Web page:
Archive for the ‘Short Stories’ Category
I have long been an admirer or Russell Banks’ work. This collection of short stories is excellent and many of them kept me riveted for the duration. The collection consists of twelve stories, most of them about the families we have and the families we make. Others are about the figments of truth that make up our experiences while we decide what is worth believing and what is not. The stories take place in different geographic settings from Florida to upstate New York to Portland, Oregon.
The world isnâ€™t kind to the characters in Jess Walterâ€™s collection of 13 short stories. Each of them is a loser, living in a â€śfrontier of stale and unfulfilled dreams:â€ť careless fathers, scam artists, ex-cons, gamblers, incestuous brothers, drug abusers.
Dagoberto Gilbâ€™s latest book, BEFORE THE END, AFTER THE BEGINNING, although a slight collection, is loaded with insight and humor. Itâ€™s a book about identity, about the tension between limiting factors outside our controlâ€“ our race, our class, our gender â€“ and our complexity as individuals.
November 9, 2011
Â· Judi Clark Â· No Comments
Tags: Grove Press, Identity, Latin American Â· Posted in: Class - Race - Gender, Humorous, Latin American/Caribbean, Mexico, Short Stories, Texas, y Award Winning Author
Daniel Woodrell is widely known for the movie adaptation of his novel, Winterâ€™s Bone, which won the Sundance Film Festivalâ€™s Best Picture Prize in 2010. He has just published his first book of short stories, THE OUTLAW ALBUM, a collection of twelve dark and riveting stories.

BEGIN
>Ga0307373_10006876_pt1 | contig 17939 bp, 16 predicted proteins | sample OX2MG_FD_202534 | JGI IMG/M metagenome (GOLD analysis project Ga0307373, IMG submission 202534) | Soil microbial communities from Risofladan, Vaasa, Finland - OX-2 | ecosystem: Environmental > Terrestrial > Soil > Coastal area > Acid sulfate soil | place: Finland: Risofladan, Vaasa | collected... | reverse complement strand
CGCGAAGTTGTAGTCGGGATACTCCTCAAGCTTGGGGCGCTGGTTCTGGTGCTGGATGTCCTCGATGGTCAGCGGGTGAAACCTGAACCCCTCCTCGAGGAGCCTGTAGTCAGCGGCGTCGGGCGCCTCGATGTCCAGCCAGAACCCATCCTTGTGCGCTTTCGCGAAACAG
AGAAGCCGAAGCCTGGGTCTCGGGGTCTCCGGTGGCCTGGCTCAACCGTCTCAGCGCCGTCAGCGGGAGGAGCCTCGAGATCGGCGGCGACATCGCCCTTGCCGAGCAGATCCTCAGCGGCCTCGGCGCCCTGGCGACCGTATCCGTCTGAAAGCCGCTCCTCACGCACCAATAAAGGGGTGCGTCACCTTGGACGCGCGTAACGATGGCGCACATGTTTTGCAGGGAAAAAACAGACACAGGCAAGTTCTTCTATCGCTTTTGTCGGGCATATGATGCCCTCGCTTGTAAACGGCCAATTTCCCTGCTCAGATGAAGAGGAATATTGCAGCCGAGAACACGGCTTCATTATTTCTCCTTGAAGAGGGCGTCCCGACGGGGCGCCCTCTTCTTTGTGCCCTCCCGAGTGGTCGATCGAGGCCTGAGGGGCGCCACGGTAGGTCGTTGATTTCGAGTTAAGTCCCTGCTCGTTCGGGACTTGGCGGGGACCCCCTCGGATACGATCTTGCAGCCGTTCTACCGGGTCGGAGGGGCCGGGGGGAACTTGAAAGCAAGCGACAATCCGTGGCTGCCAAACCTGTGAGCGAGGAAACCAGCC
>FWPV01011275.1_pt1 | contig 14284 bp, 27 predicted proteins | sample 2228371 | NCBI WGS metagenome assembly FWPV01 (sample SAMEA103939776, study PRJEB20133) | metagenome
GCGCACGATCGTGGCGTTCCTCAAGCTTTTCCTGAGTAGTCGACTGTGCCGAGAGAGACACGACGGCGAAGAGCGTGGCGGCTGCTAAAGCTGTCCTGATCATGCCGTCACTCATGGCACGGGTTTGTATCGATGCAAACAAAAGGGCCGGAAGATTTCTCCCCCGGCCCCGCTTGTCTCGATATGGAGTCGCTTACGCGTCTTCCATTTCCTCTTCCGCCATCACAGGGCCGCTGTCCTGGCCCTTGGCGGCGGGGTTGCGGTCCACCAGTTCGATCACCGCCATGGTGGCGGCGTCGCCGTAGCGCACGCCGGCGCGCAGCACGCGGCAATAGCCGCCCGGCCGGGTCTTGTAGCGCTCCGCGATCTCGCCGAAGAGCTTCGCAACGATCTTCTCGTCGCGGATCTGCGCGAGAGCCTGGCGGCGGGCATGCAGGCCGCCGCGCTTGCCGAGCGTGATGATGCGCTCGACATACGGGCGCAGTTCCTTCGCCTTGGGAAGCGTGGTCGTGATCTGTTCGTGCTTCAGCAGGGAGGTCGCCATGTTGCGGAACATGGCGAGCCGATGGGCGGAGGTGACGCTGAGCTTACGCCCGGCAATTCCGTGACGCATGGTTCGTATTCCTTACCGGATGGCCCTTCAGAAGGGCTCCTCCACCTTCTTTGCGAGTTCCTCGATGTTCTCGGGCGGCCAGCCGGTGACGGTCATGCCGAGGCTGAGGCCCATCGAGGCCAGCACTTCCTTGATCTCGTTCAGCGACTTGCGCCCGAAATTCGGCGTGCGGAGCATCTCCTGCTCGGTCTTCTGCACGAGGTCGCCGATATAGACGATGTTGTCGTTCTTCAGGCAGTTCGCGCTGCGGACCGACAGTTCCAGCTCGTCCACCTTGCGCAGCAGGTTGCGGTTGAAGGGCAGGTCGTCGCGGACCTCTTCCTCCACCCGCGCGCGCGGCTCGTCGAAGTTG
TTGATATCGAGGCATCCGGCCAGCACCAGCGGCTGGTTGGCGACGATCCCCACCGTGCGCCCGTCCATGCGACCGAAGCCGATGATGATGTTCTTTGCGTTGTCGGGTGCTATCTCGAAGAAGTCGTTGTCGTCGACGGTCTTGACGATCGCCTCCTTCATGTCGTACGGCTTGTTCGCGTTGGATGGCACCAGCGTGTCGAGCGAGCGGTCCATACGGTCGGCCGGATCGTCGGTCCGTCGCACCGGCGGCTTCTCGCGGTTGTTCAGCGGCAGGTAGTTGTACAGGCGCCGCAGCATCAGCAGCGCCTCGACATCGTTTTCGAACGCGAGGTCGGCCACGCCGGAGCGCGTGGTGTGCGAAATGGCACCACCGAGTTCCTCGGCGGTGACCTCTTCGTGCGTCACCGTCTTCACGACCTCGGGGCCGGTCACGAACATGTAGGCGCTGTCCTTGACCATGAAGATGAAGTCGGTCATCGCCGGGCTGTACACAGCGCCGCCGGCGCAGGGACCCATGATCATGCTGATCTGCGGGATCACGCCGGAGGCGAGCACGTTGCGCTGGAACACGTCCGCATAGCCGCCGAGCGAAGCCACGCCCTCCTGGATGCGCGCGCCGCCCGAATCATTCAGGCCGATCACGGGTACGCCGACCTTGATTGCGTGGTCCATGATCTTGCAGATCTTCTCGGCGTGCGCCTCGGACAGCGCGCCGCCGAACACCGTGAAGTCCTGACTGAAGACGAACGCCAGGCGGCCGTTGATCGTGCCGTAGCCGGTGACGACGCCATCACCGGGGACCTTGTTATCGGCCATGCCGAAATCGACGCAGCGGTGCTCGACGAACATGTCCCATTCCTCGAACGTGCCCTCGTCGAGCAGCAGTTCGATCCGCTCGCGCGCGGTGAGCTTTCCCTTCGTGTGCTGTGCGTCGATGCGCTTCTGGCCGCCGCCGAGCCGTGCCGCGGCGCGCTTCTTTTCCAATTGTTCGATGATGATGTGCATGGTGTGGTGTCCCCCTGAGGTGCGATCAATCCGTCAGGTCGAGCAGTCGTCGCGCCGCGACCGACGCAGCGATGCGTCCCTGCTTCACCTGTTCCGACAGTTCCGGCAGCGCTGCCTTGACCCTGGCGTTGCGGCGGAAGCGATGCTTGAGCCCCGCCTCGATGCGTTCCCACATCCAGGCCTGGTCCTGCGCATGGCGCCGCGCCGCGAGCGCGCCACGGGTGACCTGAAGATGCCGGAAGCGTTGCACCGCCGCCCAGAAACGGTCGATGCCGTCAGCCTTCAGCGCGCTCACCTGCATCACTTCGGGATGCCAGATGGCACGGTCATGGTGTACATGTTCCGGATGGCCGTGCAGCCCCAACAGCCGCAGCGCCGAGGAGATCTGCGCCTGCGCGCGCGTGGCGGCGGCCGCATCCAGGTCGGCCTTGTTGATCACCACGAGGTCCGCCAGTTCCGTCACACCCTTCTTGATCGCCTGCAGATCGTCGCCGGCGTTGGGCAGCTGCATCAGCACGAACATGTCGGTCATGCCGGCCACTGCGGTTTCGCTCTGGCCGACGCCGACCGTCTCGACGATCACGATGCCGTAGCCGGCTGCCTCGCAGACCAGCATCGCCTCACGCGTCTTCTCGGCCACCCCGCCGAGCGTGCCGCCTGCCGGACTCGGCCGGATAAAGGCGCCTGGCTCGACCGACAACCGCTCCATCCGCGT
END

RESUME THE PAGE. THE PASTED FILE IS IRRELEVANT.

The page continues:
Yes, be careful. Be very careful. The eighteen women in this book write depth-charge stories with the power to disturb and detonate unseen. Do not be deceived by the bland and poorly-designed cover (which I hope is only temporary); none of these tales is ordinary, all are excellently crafted, and a few are exceptional. Joy Williams, in her excellent introduction, calls them “witty, spooky, disorienting, and artful.” They are all those, and also at some level deeply True.
Poor Holden Caulfield. In Catcher in the Rye, he muses, â€śGirls. You never know what theyâ€™re going to think.â€ť How right he was! In Elissa Schappellâ€™s new short story collection, the old blueprints for Appropriate Female Behavior — the name of a vintage etiquette manual, 1963 edition — have all been tossed away. And now the girls and women are forced to muddle through with the new rules: Be yourself but also be what your boyfriend, parents, and girlfriends want you to be as well.